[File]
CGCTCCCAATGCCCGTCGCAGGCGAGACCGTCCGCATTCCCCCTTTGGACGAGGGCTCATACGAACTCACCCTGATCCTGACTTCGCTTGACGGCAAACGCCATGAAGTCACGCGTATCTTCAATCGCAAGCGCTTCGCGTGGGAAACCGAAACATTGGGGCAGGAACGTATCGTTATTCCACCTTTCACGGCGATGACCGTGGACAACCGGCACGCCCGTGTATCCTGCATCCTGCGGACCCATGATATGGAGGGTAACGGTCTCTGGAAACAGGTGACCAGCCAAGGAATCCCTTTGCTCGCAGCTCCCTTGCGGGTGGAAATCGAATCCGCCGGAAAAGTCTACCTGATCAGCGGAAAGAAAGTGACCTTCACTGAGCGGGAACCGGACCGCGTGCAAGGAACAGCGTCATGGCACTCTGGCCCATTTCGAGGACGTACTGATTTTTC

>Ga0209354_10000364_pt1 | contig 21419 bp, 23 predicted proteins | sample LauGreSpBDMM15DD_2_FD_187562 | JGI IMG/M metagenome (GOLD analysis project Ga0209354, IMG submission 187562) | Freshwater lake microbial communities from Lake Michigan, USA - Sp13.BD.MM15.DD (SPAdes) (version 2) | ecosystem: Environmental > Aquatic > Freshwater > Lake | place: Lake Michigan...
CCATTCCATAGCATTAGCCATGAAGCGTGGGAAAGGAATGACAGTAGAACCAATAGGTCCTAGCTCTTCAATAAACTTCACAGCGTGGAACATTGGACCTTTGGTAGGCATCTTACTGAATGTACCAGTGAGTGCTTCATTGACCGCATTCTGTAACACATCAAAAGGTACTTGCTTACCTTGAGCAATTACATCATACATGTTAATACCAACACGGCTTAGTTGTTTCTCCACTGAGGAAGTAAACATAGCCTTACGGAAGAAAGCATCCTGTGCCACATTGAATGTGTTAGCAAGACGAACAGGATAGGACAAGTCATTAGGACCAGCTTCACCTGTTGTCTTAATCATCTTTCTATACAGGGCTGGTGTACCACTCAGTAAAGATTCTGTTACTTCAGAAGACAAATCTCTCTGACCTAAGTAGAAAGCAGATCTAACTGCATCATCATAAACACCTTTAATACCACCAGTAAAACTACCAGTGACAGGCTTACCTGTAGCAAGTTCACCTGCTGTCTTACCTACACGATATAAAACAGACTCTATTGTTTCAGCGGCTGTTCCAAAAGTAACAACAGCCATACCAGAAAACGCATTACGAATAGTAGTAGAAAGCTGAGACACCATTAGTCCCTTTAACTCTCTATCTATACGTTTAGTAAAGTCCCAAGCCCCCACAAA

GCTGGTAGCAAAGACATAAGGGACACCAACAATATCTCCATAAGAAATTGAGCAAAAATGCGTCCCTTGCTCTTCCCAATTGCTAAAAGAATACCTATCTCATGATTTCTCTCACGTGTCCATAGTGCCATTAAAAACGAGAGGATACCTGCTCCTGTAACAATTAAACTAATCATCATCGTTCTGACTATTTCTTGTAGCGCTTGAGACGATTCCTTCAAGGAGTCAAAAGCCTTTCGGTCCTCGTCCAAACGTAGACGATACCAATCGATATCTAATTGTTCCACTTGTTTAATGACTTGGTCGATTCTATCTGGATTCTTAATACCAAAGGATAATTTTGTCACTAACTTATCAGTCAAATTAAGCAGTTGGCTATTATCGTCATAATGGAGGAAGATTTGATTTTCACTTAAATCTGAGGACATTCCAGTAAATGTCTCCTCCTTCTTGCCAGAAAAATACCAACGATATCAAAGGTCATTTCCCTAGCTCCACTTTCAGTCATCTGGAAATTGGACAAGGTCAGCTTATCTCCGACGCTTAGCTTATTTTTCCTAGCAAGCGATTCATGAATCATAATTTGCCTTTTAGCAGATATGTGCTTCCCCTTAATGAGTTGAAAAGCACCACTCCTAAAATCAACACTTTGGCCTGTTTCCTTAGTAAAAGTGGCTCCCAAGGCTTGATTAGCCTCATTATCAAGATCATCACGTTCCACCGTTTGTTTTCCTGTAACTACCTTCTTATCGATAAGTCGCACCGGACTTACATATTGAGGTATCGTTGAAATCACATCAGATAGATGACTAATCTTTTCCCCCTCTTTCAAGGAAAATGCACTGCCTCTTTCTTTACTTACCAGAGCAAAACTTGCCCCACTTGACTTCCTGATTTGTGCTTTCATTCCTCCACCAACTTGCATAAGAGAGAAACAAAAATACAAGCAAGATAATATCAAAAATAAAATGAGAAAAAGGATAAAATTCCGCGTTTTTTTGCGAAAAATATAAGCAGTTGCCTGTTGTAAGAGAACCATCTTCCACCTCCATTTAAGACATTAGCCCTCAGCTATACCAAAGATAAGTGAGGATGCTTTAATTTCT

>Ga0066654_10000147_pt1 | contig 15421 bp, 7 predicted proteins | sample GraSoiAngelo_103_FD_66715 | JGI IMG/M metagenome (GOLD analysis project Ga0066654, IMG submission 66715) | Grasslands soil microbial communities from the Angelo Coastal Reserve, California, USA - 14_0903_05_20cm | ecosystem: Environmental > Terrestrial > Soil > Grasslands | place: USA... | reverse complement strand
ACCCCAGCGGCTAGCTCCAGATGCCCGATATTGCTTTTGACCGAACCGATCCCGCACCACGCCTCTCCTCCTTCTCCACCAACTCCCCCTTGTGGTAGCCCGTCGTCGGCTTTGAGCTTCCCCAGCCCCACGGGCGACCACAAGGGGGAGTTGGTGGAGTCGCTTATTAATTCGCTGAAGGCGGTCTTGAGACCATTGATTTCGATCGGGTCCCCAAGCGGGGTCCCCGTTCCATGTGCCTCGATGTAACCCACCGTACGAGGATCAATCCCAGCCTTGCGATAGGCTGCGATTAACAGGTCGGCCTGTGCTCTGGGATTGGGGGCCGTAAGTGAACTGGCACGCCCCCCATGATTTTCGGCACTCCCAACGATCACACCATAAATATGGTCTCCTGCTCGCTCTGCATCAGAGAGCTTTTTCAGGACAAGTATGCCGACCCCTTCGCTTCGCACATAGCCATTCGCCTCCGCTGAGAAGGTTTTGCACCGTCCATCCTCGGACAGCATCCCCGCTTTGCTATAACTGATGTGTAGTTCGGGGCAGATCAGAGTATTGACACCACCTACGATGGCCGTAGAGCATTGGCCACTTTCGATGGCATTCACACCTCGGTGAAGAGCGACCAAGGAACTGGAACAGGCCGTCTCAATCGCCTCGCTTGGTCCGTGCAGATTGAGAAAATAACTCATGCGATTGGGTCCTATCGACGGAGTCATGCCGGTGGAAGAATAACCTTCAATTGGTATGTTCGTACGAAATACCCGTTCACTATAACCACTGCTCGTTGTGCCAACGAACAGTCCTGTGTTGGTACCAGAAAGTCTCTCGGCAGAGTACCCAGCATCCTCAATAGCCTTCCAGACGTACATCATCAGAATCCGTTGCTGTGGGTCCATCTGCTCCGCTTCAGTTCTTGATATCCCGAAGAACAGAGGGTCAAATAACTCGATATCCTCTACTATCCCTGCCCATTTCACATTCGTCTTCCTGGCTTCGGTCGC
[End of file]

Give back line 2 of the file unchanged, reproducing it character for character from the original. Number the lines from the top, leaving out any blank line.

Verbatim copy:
>Ga0209354_10000364_pt1 | contig 21419 bp, 23 predicted proteins | sample LauGreSpBDMM15DD_2_FD_187562 | JGI IMG/M metagenome (GOLD analysis project Ga0209354, IMG submission 187562) | Freshwater lake microbial communities from Lake Michigan, USA - Sp13.BD.MM15.DD (SPAdes) (version 2) | ecosystem: Environmental > Aquatic > Freshwater > Lake | place: Lake Michigan...